nobody gives a shit about us…….

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randy’s grandfather once lived in this house which sits boarded up now next to the closed champion/stimson/bonner mill near missoula montana.

randy agrees to meet at river city grill in Bonner for coffee on the way to his shift at wal-mart. he points out historic photos of loggers on the wall. “some of those guys were friends of my grandfather’s. our family logged and worked in montana  for generations. we were loggers and millwrights and it’s in our blood so much when we blow our noses sawdust comes out. now it’s over with and nobody gives a shit about us.”

randy is not joking. he’s not mad. just matter of fact. like most blue-collar workers, randy mistrusts those who say they are trying to help. life is now all about combing a wal-mart parking lot in missoula for stray carts for a less than sufficient wage that he is grateful for.

“hell, my brother laughed at me when i got this job at wal-mart last summer. i used to drive one of the biggest yard log loaders….made  twice what i make now loading rail cars….he was a foreman, made twice what i made. now he’s still on unemployment, and today he envies my job. told me i made a smart move. wal-mart’s one of the only places left in the country where you can count on not getting laid off as long as you show up and do your job…their business is growing….i can’t remember the last time i ever thought that about logging and milling timber. must’ve been around the mid eighties i guess.”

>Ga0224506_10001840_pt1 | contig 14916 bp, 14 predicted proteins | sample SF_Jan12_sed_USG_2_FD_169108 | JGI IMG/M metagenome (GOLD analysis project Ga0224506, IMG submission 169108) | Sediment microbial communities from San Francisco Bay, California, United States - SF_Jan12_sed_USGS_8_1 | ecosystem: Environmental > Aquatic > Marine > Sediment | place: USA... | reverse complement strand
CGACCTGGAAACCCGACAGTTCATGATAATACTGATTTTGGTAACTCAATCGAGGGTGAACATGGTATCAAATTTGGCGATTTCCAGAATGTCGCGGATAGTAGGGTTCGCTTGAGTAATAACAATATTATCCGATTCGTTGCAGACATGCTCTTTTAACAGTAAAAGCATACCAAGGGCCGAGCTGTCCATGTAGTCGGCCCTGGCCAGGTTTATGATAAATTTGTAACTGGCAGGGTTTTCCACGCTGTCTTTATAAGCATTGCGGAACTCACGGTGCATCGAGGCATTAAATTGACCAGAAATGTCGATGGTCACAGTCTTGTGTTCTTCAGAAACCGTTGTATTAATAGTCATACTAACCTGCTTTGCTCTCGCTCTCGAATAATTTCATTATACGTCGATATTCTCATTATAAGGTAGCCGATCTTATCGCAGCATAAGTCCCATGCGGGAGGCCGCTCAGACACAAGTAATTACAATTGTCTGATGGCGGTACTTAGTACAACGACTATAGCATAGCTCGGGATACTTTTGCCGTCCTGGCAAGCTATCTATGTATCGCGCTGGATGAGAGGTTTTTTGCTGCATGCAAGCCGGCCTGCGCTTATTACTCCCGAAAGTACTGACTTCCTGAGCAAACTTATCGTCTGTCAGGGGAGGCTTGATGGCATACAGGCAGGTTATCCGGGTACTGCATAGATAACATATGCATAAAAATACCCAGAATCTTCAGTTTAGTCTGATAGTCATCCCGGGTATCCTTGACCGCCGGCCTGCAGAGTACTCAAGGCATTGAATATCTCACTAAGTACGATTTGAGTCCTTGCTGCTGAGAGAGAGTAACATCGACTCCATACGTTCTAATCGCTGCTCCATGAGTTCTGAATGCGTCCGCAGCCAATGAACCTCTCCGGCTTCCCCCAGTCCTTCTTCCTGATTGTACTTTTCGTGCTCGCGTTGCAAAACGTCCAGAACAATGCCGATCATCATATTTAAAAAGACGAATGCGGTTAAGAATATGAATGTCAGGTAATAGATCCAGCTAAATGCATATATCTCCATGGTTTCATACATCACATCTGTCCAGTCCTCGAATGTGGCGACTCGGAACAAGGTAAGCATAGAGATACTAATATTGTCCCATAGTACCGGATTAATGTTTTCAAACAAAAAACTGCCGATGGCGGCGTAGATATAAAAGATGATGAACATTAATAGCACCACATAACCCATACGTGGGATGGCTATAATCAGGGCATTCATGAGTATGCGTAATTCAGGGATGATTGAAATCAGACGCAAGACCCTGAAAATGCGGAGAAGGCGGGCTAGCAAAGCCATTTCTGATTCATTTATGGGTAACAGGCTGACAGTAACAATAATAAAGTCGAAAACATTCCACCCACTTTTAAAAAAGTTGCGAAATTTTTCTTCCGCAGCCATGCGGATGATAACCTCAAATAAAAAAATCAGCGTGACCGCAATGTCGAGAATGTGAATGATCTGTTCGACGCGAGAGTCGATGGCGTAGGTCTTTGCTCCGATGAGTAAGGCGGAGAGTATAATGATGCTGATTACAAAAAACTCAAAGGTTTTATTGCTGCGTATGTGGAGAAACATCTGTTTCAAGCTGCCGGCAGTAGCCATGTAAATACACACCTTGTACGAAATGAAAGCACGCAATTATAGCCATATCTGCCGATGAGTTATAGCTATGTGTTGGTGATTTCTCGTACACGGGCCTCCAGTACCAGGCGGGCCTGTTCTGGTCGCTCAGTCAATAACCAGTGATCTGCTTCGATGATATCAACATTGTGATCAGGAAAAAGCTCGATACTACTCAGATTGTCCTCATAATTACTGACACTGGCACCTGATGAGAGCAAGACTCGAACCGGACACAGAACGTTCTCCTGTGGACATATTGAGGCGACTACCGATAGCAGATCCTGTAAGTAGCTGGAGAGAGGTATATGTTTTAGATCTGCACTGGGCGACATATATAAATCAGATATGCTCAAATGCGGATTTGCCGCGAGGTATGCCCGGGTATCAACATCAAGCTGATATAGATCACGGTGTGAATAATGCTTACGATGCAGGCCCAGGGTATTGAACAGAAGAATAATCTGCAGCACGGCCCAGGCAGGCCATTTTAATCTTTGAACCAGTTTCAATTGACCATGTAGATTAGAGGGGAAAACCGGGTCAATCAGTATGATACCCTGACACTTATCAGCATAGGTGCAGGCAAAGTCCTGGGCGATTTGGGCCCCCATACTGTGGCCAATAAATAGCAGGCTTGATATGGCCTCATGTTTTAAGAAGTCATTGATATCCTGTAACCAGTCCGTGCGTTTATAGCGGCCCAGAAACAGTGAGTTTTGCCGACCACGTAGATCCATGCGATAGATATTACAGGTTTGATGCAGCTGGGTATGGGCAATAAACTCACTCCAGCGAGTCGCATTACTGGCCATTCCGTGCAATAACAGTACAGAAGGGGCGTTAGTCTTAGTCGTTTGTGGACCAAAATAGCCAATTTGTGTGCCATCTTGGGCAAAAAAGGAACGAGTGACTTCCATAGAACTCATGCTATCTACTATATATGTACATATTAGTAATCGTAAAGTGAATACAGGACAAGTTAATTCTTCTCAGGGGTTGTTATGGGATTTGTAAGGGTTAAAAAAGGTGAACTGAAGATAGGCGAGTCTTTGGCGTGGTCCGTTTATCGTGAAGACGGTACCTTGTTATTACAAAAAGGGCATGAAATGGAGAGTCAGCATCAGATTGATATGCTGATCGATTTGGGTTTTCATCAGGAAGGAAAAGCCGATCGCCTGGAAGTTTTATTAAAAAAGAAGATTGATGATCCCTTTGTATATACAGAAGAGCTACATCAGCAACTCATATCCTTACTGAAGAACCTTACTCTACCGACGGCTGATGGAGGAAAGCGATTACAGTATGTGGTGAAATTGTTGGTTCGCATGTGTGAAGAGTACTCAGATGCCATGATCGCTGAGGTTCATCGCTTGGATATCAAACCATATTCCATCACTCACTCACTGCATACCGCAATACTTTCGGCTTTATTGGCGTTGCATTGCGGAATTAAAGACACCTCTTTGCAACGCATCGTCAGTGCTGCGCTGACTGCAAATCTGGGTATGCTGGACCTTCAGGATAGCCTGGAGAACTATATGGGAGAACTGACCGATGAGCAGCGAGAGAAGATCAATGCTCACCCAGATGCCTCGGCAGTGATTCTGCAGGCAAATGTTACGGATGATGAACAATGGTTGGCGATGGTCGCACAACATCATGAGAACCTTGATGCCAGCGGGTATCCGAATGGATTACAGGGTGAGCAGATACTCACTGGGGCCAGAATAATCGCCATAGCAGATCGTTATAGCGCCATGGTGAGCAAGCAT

randy has 3 kids and his wife wanda is a dental technician. they have managed to keep their heads above water but it has not been easy. randy had to sell off his nice truck and now makes the commute from the familily’s  small mobile home in turah in a fifteen year old toyota celica with a crumpled fender and bald tires. the clock is showing us both that it’s time to go to work. randy leaves a couple of bucks on the table and gets up to leave. he pushes on the wal-mart baseball cap and slips his orange parking lot attendent reflective vest over his broad and still young shoulders….

“never ever thought i would say i was lucky to work for wal-mart. but i guess i am…”

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10 Comments

  1. […] any real attempt to alleviate the suffering of folks who just don’t think they give a shit about them anymore. No Comments Leave a Commenttrackback addressThere was an error with your comment, please try […]

  2. Wow. Thanks for sharing this story.

  3. Hi Problembear, here’s a blog I think you’d like: http://www.informationarbitrage.com/index.html
    Sorry about the irrelevance to your (awesome) walmart post but he’s posted some good stuff recently and I thought you might like to give it a read.

  4. it’s pretty relevant because the guy knows his stuff about the inner workings of the financial system. will definitely add this to my links thanks tara- PB

  5. So…what happened to the timber industry in Montana?